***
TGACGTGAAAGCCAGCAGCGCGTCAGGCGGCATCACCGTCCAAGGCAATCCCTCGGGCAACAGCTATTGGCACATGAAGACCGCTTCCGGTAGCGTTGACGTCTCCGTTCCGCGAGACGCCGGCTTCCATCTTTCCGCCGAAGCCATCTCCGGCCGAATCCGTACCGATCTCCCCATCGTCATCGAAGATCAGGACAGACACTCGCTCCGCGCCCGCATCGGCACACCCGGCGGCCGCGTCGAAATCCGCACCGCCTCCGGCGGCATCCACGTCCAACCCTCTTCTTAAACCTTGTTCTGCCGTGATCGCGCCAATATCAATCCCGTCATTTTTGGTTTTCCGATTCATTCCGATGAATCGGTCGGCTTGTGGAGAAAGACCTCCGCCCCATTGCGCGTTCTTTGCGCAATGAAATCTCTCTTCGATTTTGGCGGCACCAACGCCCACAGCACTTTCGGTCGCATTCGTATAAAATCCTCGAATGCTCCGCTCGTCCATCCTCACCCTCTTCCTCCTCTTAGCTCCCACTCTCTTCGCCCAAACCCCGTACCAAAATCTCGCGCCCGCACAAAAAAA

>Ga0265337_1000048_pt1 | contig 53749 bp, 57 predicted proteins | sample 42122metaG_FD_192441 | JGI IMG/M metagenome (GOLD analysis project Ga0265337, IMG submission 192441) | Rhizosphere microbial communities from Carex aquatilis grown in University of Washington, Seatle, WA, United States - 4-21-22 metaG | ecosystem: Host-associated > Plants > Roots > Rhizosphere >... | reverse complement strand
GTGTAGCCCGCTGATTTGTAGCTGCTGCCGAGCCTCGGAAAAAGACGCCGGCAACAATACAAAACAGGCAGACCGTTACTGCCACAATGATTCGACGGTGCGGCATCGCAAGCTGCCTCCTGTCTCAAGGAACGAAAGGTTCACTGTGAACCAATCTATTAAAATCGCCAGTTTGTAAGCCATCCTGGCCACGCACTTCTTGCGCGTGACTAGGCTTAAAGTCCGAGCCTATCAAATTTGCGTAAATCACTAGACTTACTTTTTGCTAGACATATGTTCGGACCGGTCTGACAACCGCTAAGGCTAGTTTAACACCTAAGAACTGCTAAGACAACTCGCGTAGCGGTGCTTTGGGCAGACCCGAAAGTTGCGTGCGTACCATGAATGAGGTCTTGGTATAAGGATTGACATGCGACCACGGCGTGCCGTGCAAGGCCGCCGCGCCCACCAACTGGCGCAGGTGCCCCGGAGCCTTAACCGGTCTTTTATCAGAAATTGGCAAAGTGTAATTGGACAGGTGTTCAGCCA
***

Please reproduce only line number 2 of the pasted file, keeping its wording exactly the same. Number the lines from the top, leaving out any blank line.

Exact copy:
>Ga0265337_1000048_pt1 | contig 53749 bp, 57 predicted proteins | sample 42122metaG_FD_192441 | JGI IMG/M metagenome (GOLD analysis project Ga0265337, IMG submission 192441) | Rhizosphere microbial communities from Carex aquatilis grown in University of Washington, Seatle, WA, United States - 4-21-22 metaG | ecosystem: Host-associated > Plants > Roots > Rhizosphere >... | reverse complement strand